Do You Know What ‘Right to Work’ Means?

I saw an odd conundrum while watching the recent Republican debate on Fox News: The crowd cheered when Newt Gingrich said he didn’t support extension of unemployment benefits because “I don’t believe people should get paid for doing nothing,” and they also applauded when candidates expressed support for Right to Work laws. In both cases, the crowd’s support seemed to be based on a sense of fairness. Then I realized that the crowd did not fully understand Right to Work laws. Despite the patriotic name, Right to Work is as fundamentally unfair as someone getting money for nothing.

The common perception about Right to Work laws is that they simply say a person cannot be forced to join a union.


Federal law has prohibited workers from being required to join a union since 1947. (See Taft-Hartley Act below.) No worker in any state can be forced to join a union.

But 22 states have additional Right to Work laws specifying that an individual can’t be forced to pay union dues or even “fair share,” a form of union dues for nonmembers. That sounds fair, right? If you don’t believe in unions, you certainly don’t want to pay them a dollar of your income.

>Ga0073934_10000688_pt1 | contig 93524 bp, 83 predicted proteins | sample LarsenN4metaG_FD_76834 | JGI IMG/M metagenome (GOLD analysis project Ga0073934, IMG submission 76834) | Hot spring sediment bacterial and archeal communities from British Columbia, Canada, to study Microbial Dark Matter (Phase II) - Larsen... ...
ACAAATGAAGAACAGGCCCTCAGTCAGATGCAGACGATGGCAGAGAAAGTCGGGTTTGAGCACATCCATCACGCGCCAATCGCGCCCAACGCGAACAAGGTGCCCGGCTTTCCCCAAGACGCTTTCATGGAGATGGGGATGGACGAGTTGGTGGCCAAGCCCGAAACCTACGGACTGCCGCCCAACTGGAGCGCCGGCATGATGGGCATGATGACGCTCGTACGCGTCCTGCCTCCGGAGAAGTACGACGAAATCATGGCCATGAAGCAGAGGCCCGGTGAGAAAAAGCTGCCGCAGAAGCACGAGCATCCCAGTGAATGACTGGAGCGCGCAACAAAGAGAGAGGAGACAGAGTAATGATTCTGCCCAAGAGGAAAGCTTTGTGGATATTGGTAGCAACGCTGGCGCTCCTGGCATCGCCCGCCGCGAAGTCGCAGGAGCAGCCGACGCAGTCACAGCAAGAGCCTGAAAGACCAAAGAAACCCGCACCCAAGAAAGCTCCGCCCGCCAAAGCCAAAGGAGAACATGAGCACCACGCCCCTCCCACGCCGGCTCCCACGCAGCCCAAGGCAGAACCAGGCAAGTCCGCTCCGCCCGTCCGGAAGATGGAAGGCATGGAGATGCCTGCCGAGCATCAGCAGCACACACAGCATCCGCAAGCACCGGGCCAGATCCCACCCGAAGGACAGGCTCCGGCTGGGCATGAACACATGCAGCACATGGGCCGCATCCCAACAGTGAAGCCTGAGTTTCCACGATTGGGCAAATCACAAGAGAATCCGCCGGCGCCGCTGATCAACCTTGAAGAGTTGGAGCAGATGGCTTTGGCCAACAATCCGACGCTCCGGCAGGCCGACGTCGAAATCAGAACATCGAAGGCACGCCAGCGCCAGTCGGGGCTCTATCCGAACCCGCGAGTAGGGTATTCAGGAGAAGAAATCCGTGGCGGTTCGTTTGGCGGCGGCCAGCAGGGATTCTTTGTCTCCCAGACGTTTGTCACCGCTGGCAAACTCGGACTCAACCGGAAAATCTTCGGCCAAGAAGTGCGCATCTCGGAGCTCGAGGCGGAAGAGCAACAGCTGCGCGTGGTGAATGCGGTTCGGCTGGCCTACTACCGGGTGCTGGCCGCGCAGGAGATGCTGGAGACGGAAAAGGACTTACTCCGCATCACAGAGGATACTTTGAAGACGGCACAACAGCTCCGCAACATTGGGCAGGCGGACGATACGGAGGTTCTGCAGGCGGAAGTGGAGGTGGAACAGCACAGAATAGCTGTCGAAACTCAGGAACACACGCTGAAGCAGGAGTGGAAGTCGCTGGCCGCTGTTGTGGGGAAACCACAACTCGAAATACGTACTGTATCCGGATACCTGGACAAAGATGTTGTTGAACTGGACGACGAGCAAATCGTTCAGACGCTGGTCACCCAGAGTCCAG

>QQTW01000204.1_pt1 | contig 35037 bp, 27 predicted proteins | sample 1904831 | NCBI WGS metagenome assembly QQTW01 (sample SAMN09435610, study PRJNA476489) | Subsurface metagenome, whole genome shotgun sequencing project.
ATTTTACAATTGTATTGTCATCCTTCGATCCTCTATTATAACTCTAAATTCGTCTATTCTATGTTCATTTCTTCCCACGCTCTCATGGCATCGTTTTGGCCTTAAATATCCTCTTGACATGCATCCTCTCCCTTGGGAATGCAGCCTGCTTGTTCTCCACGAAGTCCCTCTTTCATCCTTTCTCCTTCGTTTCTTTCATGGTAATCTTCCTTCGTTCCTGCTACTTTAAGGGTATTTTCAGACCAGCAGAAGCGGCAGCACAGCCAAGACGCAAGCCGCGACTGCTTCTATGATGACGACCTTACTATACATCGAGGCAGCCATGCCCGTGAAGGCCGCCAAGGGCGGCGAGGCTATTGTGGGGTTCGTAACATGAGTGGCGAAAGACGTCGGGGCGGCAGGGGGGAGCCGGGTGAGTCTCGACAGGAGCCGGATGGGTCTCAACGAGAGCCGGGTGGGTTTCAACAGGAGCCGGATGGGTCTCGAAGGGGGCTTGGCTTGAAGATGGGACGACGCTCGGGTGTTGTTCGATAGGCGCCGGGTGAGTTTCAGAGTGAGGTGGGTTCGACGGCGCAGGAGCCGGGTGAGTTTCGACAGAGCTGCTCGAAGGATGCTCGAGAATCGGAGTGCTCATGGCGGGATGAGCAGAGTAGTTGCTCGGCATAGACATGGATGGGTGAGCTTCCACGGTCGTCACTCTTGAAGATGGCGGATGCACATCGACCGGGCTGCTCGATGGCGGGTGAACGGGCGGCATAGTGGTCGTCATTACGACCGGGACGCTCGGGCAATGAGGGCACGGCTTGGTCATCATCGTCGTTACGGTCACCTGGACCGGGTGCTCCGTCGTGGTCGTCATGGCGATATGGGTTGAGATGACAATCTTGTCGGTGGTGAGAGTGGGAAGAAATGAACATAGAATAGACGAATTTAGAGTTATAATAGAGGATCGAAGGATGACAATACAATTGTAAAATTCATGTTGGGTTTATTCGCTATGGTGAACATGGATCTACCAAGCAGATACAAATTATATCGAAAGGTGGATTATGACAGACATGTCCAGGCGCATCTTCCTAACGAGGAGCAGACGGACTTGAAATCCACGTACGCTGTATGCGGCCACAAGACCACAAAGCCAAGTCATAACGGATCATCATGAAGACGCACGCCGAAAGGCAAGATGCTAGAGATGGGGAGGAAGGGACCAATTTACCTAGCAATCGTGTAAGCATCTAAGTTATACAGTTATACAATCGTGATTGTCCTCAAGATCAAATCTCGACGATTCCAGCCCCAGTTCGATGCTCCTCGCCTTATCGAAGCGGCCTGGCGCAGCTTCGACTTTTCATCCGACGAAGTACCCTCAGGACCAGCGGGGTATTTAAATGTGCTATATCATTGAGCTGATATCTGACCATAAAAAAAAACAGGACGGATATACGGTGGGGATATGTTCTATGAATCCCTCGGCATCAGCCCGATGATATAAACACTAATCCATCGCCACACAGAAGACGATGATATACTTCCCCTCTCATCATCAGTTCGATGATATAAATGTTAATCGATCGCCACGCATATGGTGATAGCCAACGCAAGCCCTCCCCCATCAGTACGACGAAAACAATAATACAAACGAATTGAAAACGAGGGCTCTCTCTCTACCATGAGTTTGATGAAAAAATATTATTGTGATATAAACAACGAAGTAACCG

However, the non-union workers receive the same pay, working conditions, and benefits. The union members worked to form the union, paid dues for years, used their power to negotiate better salaries, developed safe working conditions, and lobbied for favorable legislation. Yet new workers can step in and reap the ongoing benefits without paying dues.

Something for nothing.

For Right to Work to be fair, a non-union worker should have to go to his employer and negotiate his own salary and benefits. Of course, studies show that those wages would be lower.

But if people oppose unions and don’t want to pay dues, they should be true to their values and negotiate their contracts as individuals. That would be a stance worth cheering about.

Additional reading

This editorial takes a legal view on why opposing Right to Work is the true conservative stance:

Text of the Taft-Hartley Act:

Swinging in the wind

The 2012 presidential campaign is in its infancy, but both parties already have a poor showing among swing voters like me.

We don’t follow a party or pundits. Syndicated columnist David Brooks wrote, “Independents are herds of cats who find out what they think through a meandering process of discovery.”

But the independent or unaffiliated vote is vital to candidates: According to a 2010 Gallup poll, 38 percent of voters self-identified as Independent, besting the Democrats (31 percent and slumping) and Republicans (29 percent).

The Republicans have an uphill battle for capturing the swing vote because of several issues:

1. The rhetoric